Unless order necessary and proportionate due to claimants’ previous disregard for disclosure orders and breach of undertakings
ORB Arl & Ors v Ruhan & Ors  EWHC 850 (Comm)
- Related Member(s):
- Matthew Ryder QC, Angeline Welsh, Lorna Skinner, Nicholas Gibson
- Related Practice Area(s):
- Commercial Law
- Queen's Bench Division (Commercial Court)
The first claimant company and the defendant entered into an agreement for the sale of the company’s assets. The claimants asserted that the agreement included a profit share agreement, but the defendants disputed this. The defendants had transferred the assets into a discretionary settlement, and the claimants procured the transfer of assets out of this trust by agreement with the beneficiaries. The defendants thus brought a counterclaim for misappropriation of those assets as a result.
It was held at a hearing in March 2015 that the claimants’ recovery from the discretionary trust exceeded the maximum value of their claim. They were therefore ordered to provide disclosure in relation to assets and transactions, and a worldwide freezing order was made. The claimants did not comply with this or a previous disclosure order.
The court held that the freezing order would remain in place, as the claimants had not complied with the para. 8(f) stipulation that the order would lapse where alternative security was provided. It had been necessary for the claimants to seek actual consent regarding the security put forward, and the negative pledge given was inadequate as security. The court opted to add the assets pledged to the freezing order, finding that given the undertaking not to encumber them, there was no unfair prejudice for the claimants. Given the non-compliance with the disclosure orders, the court imposed an unless order in respect of the March order.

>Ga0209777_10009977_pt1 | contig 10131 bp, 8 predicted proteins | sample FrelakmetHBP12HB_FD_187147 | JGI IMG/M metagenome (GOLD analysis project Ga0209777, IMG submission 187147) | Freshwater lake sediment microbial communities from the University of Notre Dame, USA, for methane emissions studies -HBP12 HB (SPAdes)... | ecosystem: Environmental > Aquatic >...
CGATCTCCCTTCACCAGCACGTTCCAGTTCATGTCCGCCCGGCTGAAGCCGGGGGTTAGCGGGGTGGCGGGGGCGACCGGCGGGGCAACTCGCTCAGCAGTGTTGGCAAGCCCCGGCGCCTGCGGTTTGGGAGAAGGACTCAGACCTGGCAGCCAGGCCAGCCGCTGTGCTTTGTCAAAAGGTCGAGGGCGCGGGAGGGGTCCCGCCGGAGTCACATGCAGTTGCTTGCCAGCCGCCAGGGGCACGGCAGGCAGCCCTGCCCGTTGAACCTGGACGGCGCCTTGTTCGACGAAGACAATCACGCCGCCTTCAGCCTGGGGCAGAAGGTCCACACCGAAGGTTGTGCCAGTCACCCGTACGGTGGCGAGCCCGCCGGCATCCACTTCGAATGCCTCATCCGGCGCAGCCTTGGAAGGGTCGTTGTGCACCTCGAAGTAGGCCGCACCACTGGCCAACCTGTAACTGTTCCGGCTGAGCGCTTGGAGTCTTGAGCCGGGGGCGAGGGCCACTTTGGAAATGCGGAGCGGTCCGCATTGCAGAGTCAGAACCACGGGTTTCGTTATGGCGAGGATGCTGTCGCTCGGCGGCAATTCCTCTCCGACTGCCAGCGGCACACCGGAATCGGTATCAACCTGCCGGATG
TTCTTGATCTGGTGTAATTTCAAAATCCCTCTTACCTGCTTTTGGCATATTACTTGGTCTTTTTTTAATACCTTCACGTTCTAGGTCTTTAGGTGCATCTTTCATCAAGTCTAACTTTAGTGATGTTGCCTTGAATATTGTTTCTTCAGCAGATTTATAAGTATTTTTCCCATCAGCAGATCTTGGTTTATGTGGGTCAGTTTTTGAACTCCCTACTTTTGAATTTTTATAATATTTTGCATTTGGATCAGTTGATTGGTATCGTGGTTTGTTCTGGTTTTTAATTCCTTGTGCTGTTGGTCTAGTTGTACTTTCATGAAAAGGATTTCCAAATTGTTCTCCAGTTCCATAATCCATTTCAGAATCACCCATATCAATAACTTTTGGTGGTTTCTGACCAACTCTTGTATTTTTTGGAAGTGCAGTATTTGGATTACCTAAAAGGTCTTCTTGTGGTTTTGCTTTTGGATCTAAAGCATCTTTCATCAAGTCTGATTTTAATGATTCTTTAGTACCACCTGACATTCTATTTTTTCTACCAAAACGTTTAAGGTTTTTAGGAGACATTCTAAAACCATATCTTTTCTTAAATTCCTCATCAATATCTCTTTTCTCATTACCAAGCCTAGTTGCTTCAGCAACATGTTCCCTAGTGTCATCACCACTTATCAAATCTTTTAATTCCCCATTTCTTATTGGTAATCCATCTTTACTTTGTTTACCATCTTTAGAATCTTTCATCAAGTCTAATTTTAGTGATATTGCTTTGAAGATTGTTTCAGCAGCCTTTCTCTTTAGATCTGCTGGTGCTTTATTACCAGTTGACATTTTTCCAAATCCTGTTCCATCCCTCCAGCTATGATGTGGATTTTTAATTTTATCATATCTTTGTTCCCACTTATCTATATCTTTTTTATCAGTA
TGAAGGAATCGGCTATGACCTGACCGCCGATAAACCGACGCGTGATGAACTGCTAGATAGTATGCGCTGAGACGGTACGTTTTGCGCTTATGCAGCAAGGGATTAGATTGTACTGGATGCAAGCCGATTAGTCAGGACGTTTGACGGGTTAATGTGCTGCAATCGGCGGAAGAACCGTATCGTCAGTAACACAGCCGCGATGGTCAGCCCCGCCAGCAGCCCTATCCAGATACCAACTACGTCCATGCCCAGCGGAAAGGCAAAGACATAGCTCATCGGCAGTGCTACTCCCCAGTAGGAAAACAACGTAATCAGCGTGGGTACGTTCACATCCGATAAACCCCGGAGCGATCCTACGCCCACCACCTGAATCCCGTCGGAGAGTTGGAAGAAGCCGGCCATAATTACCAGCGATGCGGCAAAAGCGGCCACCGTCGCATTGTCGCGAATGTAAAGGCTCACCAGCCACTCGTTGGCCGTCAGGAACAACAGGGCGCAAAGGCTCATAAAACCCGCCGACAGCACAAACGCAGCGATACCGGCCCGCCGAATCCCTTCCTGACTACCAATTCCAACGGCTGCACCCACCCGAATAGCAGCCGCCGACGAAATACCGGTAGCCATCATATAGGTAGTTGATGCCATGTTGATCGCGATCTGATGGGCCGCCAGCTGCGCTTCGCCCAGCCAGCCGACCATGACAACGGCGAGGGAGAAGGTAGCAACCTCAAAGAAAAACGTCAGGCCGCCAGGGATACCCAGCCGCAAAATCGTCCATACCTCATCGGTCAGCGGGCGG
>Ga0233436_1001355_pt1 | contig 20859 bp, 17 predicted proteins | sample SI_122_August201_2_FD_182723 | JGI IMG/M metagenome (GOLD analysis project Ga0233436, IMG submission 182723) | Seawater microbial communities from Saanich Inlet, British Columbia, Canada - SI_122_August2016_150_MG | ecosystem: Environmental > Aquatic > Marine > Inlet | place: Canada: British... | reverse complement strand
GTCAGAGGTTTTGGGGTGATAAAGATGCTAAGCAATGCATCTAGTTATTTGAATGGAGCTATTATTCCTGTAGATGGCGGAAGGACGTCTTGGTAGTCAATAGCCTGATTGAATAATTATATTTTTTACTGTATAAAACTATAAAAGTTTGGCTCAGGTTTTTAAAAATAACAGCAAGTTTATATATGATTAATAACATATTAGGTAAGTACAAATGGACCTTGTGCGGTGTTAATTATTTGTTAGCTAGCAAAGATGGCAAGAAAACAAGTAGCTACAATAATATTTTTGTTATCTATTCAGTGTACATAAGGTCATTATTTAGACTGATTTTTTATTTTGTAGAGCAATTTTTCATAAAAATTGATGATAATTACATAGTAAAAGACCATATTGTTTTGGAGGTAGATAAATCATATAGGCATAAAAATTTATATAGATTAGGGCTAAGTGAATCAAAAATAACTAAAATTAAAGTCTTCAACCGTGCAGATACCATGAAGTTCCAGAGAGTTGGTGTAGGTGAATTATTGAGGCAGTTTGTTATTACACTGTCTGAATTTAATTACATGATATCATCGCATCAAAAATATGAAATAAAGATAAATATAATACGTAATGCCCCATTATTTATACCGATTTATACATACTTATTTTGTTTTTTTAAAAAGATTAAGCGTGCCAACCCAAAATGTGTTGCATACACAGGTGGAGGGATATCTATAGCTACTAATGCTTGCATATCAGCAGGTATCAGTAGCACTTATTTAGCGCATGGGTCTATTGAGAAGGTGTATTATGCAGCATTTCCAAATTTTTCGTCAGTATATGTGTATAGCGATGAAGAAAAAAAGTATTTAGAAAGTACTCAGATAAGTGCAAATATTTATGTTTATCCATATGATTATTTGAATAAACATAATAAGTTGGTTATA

The court felt justified in making the order, considering the prejudice that the defendants would otherwise face if the order was not made. In addition, the public interest in due administration of justice would be undermined if individuals were permitted to ignore court orders.
The final rulings relating to the March order could not be made without determining whether the Defendant had unclean hands. The Claimants had provided evidence to support their submissions – alleging the Defendant’s complicity in computer hacking and other civil and criminal conduct. The Defendants were wrong to submit that this could be determined summarily. A mini trial of that issue would be necessary and the Court gave orders accordingly
Matthew Ryder QC, Lorna Skinner, Nicholas Gibson and Angeline Welsh were involved in this case.